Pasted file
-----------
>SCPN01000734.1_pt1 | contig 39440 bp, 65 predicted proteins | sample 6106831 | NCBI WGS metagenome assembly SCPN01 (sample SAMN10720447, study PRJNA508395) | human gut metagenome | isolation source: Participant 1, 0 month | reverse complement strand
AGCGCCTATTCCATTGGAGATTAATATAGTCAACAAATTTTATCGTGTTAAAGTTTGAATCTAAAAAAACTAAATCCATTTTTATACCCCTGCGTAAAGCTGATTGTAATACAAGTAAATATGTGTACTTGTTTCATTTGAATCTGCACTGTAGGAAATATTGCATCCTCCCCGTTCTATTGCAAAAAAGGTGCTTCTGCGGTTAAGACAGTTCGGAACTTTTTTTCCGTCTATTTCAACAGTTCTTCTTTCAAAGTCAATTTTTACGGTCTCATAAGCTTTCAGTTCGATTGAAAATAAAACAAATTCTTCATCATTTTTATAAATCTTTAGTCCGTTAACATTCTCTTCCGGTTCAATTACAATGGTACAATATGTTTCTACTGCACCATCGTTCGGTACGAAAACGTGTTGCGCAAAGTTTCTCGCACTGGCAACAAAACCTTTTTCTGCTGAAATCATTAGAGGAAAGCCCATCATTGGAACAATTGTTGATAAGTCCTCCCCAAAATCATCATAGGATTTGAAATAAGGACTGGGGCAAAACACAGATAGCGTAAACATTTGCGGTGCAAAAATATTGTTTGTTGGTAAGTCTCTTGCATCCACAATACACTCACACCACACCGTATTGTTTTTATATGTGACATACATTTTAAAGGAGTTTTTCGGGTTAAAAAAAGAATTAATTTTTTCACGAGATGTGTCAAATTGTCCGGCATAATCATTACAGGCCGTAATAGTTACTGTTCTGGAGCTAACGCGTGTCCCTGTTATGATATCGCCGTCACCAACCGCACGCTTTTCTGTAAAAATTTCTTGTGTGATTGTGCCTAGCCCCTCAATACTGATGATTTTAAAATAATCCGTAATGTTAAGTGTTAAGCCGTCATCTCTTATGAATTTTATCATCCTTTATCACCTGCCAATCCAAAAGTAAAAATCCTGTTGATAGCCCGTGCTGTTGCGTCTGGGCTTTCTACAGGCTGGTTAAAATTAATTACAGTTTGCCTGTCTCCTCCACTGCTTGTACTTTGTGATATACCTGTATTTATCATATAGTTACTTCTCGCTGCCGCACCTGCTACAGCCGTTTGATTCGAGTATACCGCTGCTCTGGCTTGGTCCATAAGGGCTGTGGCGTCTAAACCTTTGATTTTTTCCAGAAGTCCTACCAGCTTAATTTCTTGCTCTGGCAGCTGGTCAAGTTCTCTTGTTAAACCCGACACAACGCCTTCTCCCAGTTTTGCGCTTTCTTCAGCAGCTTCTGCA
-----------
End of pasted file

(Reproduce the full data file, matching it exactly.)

>SCPN01000734.1_pt1 | contig 39440 bp, 65 predicted proteins | sample 6106831 | NCBI WGS metagenome assembly SCPN01 (sample SAMN10720447, study PRJNA508395) | human gut metagenome | isolation source: Participant 1, 0 month | reverse complement strand
AGCGCCTATTCCATTGGAGATTAATATAGTCAACAAATTTTATCGTGTTAAAGTTTGAATCTAAAAAAACTAAATCCATTTTTATACCCCTGCGTAAAGCTGATTGTAATACAAGTAAATATGTGTACTTGTTTCATTTGAATCTGCACTGTAGGAAATATTGCATCCTCCCCGTTCTATTGCAAAAAAGGTGCTTCTGCGGTTAAGACAGTTCGGAACTTTTTTTCCGTCTATTTCAACAGTTCTTCTTTCAAAGTCAATTTTTACGGTCTCATAAGCTTTCAGTTCGATTGAAAATAAAACAAATTCTTCATCATTTTTATAAATCTTTAGTCCGTTAACATTCTCTTCCGGTTCAATTACAATGGTACAATATGTTTCTACTGCACCATCGTTCGGTACGAAAACGTGTTGCGCAAAGTTTCTCGCACTGGCAACAAAACCTTTTTCTGCTGAAATCATTAGAGGAAAGCCCATCATTGGAACAATTGTTGATAAGTCCTCCCCAAAATCATCATAGGATTTGAAATAAGGACTGGGGCAAAACACAGATAGCGTAAACATTTGCGGTGCAAAAATATTGTTTGTTGGTAAGTCTCTTGCATCCACAATACACTCACACCACACCGTATTGTTTTTATATGTGACATACATTTTAAAGGAGTTTTTCGGGTTAAAAAAAGAATTAATTTTTTCACGAGATGTGTCAAATTGTCCGGCATAATCATTACAGGCCGTAATAGTTACTGTTCTGGAGCTAACGCGTGTCCCTGTTATGATATCGCCGTCACCAACCGCACGCTTTTCTGTAAAAATTTCTTGTGTGATTGTGCCTAGCCCCTCAATACTGATGATTTTAAAATAATCCGTAATGTTAAGTGTTAAGCCGTCATCTCTTATGAATTTTATCATCCTTTATCACCTGCCAATCCAAAAGTAAAAATCCTGTTGATAGCCCGTGCTGTTGCGTCTGGGCTTTCTACAGGCTGGTTAAAATTAATTACAGTTTGCCTGTCTCCTCCACTGCTTGTACTTTGTGATATACCTGTATTTATCATATAGTTACTTCTCGCTGCCGCACCTGCTACAGCCGTTTGATTCGAGTATACCGCTGCTCTGGCTTGGTCCATAAGGGCTGTGGCGTCTAAACCTTTGATTTTTTCCAGAAGTCCTACCAGCTTAATTTCTTGCTCTGGCAGCTGGTCAAGTTCTCTTGTTAAACCCGACACAACGCCTTCTCCCAGTTTTGCGCTTTCTTCAGCAGCTTCTGCA